The Unite the Right demonstrations in Charlottesville led to documented violence, injury, and even death. The CDD considers those activities to constitute domestic terrorism, not lawful assembly or free speech. In fact, we understand the violent displays witnessed in Charlottesville as threats to the principles of equality, pluralism, and nonviolence to which the CDD is dedicated. We believe that First Amendment rights are best exercised and protected by fostering those principles. The Center for Democratic Deliberation therefore stands by the administration’s decision and remains committed to studying and promoting the practice of free and robust democratic deliberation in the future.    

Director of the CDD discusses Congressional District Maps with Governor Tom Wolf

Brad Vivian, Director of the CDD, participated on a public panel with Governor
Tom Wolf about the recent PA Supreme Court decision on congressional district
maps and the affect of district boundaries on civic participation.

Here are some sources for coverage of the event:

Gov. Wolf Visits State College to Talk Redistricting

Daily Collegian: PA governor Tom Wolf addresses gerrymandering, potential changes to state's political map

WTAJ: Gov. Wolf asks for feedback on redistricting state during Town Hall in State College

Centre Daily Times: Gov. Wolf visits State College to seek voter reform input

Chris Beem, Managing Director of the McCourtney Institute, has also initiated public discussions on this vital issue. See his recent commentary here.

Kenneth Burke Lecture

When Apr 10, 2018
from 04:00 PM to 05:40 PM
Where Location TBA
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Robert Asen, Professor of Communication Arts and Sciences, University of Wisconsin-Madison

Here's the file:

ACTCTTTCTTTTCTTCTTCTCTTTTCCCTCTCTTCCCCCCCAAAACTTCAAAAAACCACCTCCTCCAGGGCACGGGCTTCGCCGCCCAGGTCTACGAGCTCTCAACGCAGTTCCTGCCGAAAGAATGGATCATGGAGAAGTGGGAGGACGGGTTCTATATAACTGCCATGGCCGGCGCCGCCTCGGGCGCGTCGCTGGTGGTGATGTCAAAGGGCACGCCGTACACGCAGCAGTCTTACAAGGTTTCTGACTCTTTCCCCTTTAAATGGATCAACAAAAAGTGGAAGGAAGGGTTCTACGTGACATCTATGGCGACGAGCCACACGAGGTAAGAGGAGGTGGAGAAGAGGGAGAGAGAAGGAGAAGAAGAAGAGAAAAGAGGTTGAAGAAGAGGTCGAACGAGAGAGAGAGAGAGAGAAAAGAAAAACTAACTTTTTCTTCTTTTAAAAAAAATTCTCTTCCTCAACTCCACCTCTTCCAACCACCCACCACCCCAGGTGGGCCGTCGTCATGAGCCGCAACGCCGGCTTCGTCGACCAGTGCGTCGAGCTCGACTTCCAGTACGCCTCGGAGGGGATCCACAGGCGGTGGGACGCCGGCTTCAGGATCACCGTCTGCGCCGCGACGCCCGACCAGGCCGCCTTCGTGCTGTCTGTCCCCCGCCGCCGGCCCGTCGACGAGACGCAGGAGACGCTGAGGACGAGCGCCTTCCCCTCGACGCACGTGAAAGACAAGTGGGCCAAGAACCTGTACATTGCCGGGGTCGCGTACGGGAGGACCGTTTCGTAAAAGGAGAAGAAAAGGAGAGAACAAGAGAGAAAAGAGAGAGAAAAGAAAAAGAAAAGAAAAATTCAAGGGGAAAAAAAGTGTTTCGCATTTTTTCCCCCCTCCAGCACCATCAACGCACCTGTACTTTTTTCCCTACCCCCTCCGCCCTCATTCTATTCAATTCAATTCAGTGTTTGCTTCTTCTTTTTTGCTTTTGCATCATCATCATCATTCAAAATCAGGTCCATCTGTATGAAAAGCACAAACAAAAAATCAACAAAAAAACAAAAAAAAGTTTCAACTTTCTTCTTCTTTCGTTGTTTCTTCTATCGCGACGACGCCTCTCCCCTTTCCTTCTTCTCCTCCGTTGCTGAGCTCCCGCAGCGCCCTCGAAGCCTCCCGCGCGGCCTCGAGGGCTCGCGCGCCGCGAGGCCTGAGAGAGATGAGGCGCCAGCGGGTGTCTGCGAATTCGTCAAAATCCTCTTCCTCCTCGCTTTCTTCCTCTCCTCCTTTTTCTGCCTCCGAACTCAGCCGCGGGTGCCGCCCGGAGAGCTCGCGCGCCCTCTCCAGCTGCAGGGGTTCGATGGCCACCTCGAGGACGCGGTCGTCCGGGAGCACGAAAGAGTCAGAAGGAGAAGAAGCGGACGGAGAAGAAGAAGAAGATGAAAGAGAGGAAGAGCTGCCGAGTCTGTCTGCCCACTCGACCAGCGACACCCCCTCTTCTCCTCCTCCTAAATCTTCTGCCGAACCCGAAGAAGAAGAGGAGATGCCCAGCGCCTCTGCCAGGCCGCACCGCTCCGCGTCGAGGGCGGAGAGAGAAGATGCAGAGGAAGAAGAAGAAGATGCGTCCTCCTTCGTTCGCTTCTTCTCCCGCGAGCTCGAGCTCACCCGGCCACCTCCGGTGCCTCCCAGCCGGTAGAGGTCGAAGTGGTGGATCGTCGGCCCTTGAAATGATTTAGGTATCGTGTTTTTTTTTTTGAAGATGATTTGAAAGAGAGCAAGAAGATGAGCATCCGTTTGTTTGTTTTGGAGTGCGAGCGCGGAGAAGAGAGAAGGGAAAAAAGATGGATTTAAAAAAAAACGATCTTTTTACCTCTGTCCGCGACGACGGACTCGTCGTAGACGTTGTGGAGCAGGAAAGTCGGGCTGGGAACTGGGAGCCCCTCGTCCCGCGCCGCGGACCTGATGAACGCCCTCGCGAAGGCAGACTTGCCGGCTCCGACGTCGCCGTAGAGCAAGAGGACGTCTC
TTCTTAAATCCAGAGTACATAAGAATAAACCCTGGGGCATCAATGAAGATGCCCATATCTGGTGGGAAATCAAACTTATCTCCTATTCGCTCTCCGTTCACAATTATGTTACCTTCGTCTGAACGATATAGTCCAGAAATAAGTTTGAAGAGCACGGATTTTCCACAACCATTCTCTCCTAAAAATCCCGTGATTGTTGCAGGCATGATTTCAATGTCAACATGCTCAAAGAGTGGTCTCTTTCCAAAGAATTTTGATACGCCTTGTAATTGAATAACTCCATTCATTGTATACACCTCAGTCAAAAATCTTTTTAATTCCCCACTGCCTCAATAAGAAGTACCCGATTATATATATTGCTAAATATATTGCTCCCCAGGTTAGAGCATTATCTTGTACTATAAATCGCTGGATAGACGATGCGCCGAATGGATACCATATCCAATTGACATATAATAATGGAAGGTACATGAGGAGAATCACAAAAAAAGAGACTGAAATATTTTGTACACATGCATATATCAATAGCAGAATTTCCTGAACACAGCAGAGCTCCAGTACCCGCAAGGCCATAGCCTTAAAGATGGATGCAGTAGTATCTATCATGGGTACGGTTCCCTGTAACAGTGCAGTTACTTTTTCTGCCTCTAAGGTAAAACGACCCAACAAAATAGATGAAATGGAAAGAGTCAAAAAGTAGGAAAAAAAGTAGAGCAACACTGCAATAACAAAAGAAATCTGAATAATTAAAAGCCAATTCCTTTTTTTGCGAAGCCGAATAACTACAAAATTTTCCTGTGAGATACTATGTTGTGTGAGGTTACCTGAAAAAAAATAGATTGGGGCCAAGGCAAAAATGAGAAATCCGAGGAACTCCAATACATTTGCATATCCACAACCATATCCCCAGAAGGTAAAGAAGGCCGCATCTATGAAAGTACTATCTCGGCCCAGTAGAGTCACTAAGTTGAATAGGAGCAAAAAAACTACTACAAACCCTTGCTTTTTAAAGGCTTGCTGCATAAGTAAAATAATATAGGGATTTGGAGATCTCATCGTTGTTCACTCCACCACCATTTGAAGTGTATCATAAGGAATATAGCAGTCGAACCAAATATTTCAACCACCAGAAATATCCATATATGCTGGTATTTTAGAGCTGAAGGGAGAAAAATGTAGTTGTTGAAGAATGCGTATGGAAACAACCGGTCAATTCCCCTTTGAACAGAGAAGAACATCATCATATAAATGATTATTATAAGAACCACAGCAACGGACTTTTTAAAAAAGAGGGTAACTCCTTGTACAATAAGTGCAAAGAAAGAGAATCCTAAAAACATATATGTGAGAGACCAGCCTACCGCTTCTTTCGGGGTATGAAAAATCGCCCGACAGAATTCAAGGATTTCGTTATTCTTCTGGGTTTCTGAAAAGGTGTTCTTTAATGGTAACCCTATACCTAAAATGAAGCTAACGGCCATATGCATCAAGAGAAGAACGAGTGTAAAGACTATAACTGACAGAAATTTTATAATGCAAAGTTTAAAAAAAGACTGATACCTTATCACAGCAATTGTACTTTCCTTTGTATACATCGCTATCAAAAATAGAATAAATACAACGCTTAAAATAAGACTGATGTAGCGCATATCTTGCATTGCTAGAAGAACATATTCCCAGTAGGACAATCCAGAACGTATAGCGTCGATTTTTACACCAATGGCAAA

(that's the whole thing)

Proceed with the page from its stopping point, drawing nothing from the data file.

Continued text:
Title: TBA

Camp Rhetoric 2018: Precarious Times, Contested Identities

When Mar 30, 2018 12:00 AM to
Mar 31, 2018 12:00 AM
Where Burrowes and Sparks Buildings
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Camp Rhetoric is a graduate student-centered, inter-university and interdisciplinary conference on rhetoric hosted by the

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Deliberation Nation

When Feb 19, 2018 12:00 AM to
Mar 04, 2018 12:00 AM
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The CDD proudly supports Penn State freshmen honors students, who invite the community to join them in deliberative discussions of local, nat! ional, and global significance and urgency. As part of the Rhetoric and Civic Life course offered as a first-year seminar through the College of the Liberal Arts, students host more than 50 opportunities for town and gown to engage together in serious conversations that challenge participants to reflect on the values that shape their decision-making on important topics of the day.

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CDD Colloquium: "Trump is a Joke: Why Satire Makes Sense When Politics Doesn't"

When Feb 20, 2018
from 03:30 PM to 05:00 PM
Where Location TBA
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Sophia McClennan, Professor of Comparative Literature and International Affairs, Pennsylvania State University

2018 State of State Conference

When Feb 03, 2018
from 12:00 AM to 12:00 AM
Where Alumni Hall, HUB-Robeson Center
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The CDD is excited to support the annual State of State Conference, organized
by student leaders on campus to promote dialogue throughout the university
regarding numerous vital issues.